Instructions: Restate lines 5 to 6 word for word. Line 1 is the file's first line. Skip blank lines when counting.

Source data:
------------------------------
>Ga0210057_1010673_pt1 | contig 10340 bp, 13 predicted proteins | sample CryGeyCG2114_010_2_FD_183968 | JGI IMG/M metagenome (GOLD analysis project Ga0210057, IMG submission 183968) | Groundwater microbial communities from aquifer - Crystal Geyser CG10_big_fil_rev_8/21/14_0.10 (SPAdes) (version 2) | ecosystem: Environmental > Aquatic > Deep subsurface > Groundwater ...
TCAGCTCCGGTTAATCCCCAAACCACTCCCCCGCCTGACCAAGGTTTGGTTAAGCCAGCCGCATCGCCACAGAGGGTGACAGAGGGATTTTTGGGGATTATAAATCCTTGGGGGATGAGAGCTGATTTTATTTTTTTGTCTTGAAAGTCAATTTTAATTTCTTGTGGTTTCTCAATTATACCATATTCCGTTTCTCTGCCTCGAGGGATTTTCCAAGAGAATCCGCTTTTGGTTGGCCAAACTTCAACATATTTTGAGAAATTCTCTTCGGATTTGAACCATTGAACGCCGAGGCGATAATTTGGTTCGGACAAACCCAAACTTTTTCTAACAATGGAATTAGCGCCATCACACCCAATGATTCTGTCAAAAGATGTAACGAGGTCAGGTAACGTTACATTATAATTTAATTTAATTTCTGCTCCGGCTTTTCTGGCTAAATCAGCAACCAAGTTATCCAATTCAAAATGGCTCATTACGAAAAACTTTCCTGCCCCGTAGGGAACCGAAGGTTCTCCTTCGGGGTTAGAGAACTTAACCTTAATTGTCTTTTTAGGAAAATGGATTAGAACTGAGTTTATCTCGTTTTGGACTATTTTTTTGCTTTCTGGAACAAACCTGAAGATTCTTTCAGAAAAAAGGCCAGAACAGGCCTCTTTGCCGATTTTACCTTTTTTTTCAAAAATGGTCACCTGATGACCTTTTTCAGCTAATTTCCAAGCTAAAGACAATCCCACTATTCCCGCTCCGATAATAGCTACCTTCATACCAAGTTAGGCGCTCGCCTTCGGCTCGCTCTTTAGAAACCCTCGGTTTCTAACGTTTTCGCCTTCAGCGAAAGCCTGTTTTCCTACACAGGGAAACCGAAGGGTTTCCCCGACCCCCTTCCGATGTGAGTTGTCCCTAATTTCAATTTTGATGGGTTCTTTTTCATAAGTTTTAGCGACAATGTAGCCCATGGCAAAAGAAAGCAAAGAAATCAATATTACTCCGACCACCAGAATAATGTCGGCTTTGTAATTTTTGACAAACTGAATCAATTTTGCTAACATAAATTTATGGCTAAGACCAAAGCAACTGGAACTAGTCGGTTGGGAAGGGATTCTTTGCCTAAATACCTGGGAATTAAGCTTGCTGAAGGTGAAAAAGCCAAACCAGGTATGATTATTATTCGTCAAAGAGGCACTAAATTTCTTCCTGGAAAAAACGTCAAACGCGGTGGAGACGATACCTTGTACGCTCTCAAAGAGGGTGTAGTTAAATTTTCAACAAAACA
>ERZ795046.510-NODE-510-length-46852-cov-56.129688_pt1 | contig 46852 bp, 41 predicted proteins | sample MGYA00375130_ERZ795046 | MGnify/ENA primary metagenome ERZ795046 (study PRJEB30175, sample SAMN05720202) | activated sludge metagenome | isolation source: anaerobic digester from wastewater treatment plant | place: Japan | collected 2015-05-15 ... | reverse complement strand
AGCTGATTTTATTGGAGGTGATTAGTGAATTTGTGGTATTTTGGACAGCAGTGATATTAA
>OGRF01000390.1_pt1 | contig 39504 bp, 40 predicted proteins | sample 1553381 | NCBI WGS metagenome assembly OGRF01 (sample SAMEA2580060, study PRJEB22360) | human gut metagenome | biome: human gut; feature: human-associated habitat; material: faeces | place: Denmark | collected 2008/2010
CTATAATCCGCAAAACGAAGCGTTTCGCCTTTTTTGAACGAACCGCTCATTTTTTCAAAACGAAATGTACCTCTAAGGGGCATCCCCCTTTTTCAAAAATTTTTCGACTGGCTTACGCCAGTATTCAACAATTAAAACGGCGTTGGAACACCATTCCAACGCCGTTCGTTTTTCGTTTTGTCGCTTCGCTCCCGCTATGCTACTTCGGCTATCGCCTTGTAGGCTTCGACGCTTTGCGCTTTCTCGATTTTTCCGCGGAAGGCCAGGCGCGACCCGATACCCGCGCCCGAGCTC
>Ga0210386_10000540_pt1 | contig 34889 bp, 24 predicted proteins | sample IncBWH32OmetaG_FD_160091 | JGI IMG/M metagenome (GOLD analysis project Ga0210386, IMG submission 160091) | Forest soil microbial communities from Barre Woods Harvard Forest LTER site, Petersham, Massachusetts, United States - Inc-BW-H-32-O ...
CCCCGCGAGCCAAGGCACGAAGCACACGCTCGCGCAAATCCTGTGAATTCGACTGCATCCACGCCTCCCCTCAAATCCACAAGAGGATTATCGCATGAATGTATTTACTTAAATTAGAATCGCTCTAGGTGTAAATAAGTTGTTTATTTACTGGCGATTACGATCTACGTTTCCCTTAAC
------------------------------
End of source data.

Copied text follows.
>OGRF01000390.1_pt1 | contig 39504 bp, 40 predicted proteins | sample 1553381 | NCBI WGS metagenome assembly OGRF01 (sample SAMEA2580060, study PRJEB22360) | human gut metagenome | biome: human gut; feature: human-associated habitat; material: faeces | place: Denmark | collected 2008/2010
CTATAATCCGCAAAACGAAGCGTTTCGCCTTTTTTGAACGAACCGCTCATTTTTTCAAAACGAAATGTACCTCTAAGGGGCATCCCCCTTTTTCAAAAATTTTTCGACTGGCTTACGCCAGTATTCAACAATTAAAACGGCGTTGGAACACCATTCCAACGCCGTTCGTTTTTCGTTTTGTCGCTTCGCTCCCGCTATGCTACTTCGGCTATCGCCTTGTAGGCTTCGACGCTTTGCGCTTTCTCGATTTTTCCGCGGAAGGCCAGGCGCGACCCGATACCCGCGCCCGAGCTC